David Maynor said...

Dru Satori: wadesworld is a perfect example of what I was talking about and that you said wouldn't happen.

Wadesworld:
It really sounds like you didn't read the rules and are grasping to the "relaxed" rules explanation I have seen so often. How about you go educate youself:

http://lists.immunitysec.com/pipermail/dailydave/2007-March/004198.html

http://www.securityfocus.com/archive/142/464216/30/0/threaded

These are an explanations of the rules that clear shows that what happened was not a relaxation but instead intended from the beginning (check the dates on these emails, they were long before the conference ever started).

dru_satori said...

While I agree, they are downplaying the scope of the threat, to their own stupidity, they are correctly stating that the compromise only came after the initial remote exploit time frame elapsed. That's accurate, but it in no way invalidates the risk of the exploit. Actually to my mind, the risk of the lowered bar is actually a worse risk than a remote exploit that requires a higher level of user to implement. Browser related exploit should scare the pee out of users because the ease of deployment and the average Mac user thinking they are immune and clicking blithely on anything remotely interesting.

So, I'll say, yes, I'm wrong, we do have some stupid users in the Mac community, but let's also be fair in the assessment that the exploit did occur against a lowered bar, but the exploit in and of itself should be giving the Mac community at large a serious wake up call :-(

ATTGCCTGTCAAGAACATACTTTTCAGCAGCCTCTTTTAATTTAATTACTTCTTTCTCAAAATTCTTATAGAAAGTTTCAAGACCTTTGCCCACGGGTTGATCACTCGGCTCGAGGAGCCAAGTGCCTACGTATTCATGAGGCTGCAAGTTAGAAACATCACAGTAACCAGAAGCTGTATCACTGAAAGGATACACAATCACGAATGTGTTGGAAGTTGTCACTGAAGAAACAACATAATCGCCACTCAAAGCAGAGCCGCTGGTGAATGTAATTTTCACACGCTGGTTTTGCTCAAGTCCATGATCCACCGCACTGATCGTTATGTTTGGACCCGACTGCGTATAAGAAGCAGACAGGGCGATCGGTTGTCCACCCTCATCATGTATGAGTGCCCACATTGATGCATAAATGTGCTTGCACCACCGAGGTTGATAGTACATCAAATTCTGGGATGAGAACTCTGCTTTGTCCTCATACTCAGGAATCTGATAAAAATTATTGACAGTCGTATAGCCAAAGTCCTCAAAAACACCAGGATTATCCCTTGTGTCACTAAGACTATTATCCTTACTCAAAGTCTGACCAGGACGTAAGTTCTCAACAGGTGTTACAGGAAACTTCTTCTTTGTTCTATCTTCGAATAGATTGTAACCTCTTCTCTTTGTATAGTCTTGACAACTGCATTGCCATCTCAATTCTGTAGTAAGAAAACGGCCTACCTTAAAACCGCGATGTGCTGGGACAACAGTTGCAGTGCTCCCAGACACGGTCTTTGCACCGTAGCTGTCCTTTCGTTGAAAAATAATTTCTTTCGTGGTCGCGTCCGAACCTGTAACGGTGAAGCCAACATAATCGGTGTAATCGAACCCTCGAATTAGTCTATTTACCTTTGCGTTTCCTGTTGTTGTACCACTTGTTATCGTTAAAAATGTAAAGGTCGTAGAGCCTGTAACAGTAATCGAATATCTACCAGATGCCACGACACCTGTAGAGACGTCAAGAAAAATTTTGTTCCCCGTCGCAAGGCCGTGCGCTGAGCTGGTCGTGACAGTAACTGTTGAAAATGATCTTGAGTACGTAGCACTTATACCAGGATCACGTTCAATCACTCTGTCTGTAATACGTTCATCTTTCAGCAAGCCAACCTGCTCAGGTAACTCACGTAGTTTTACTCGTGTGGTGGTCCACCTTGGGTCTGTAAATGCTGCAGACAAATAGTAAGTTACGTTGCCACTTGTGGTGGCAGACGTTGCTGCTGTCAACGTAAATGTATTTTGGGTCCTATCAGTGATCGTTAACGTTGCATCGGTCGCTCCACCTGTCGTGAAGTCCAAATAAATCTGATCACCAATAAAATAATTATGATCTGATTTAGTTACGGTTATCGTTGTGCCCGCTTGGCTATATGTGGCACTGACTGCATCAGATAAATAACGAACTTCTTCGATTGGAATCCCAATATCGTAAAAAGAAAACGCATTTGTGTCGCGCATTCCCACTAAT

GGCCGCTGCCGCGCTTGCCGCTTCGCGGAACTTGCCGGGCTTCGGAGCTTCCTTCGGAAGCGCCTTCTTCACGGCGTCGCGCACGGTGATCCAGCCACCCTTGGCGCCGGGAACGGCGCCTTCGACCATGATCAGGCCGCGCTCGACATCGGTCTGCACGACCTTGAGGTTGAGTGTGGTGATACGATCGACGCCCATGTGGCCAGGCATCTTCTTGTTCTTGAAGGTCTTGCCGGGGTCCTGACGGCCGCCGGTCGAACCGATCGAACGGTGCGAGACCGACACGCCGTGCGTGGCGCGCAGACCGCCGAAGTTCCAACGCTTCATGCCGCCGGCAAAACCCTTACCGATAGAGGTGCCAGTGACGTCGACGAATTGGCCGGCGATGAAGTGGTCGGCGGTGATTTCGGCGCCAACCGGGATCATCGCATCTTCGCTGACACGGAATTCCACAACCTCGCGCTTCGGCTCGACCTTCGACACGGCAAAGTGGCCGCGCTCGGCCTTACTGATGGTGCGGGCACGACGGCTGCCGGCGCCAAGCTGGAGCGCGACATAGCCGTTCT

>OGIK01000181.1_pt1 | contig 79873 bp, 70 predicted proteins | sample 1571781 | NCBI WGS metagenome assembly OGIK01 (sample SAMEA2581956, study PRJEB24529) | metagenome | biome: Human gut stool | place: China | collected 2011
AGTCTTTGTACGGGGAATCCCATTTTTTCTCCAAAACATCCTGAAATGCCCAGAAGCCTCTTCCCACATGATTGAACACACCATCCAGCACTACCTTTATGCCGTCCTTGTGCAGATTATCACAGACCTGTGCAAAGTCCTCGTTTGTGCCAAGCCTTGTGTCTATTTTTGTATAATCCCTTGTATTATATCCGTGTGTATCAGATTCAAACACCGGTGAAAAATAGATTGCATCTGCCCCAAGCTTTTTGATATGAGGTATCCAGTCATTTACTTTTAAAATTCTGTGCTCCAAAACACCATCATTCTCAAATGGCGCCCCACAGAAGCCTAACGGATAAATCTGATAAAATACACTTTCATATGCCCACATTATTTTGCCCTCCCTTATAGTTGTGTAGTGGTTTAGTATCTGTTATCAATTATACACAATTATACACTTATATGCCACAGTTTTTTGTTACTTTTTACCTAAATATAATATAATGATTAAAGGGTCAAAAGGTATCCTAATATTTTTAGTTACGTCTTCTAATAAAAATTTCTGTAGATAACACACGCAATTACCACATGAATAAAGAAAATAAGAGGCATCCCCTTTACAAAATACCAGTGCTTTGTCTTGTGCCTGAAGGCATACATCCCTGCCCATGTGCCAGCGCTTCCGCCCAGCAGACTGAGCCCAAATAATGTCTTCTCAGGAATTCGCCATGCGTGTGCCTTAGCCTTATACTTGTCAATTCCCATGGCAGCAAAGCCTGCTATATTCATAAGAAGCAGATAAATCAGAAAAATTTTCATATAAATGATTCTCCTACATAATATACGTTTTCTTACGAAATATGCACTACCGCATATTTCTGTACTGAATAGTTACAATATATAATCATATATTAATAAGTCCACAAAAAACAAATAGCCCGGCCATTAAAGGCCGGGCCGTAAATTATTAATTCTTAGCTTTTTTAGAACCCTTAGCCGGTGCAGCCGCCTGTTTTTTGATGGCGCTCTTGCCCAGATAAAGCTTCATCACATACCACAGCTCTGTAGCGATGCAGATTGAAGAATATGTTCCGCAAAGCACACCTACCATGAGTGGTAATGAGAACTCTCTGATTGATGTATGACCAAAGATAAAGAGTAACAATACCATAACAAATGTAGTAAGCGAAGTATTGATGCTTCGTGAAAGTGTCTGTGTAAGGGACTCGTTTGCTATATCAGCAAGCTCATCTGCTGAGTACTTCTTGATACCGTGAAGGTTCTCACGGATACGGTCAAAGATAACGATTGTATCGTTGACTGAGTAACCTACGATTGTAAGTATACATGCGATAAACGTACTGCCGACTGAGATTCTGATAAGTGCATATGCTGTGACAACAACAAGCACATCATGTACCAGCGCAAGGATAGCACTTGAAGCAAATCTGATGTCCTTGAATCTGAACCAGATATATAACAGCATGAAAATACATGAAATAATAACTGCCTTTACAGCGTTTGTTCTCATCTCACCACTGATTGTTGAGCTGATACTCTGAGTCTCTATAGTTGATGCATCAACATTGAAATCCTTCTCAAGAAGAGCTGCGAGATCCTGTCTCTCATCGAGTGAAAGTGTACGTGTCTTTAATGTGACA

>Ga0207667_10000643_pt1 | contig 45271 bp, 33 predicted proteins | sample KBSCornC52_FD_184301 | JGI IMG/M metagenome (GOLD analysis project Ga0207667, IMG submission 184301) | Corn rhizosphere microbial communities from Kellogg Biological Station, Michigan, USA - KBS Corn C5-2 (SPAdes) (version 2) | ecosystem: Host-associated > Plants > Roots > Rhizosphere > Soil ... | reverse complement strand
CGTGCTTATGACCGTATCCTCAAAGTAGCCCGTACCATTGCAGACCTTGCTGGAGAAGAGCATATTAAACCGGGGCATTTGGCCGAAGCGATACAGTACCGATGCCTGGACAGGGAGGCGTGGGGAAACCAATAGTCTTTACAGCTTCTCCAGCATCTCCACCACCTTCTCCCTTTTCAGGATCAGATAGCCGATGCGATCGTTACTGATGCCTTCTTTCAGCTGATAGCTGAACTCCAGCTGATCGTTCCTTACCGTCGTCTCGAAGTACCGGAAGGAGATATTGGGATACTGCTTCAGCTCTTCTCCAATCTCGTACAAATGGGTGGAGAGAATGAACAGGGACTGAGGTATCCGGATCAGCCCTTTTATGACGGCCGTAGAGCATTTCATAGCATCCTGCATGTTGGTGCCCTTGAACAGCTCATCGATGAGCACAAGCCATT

Jason said...

Interesting how you attack Gruber but never respond to any of his accusations. People who live in glass houses...

Lawrence said...

Of course the reporters that will cover this will be called Microsoft zealots and they have an agenda against Apple.

But from your comments, it looks like everyone who doesn't scream that Mac OS X is a bug-ridden mess is an Apple fanboy. Can't have it both ways.

wadesworld said...

David,

Ok, so they did not change the rules. The "sliding scale" of difficulty was in the rules from the beginning. Unless I misread it, the exploit was not remote, and did require local access and the user clicking on a malicious link.

The exploit is serious and needs to be fixed. There are or have been similar exploits on Windows and Linux. So what's the big news here? Just a desire to shove an exploit in the face of Apple's ad-campaign and fanboys?

David Maynor said...

Did anybody say similar exploits don't exist for Windows or Linux? This bug affects every platform quicktime runs on so everyone is well aware of what platforms are affected. As far as it not being remote these are the same arguments that were seen on the matasano blog so there is no need to rehash the definations of what a remote exploit is and different ways a user could be compromised with out ever knowingly clicking on a link. Can you show me a link that claims this is a local only bug requiring physcial access?

Derik said...

Boy, yeah, Gruber really dug into Dino when he interviewed him.



That was sarcasm, by the way.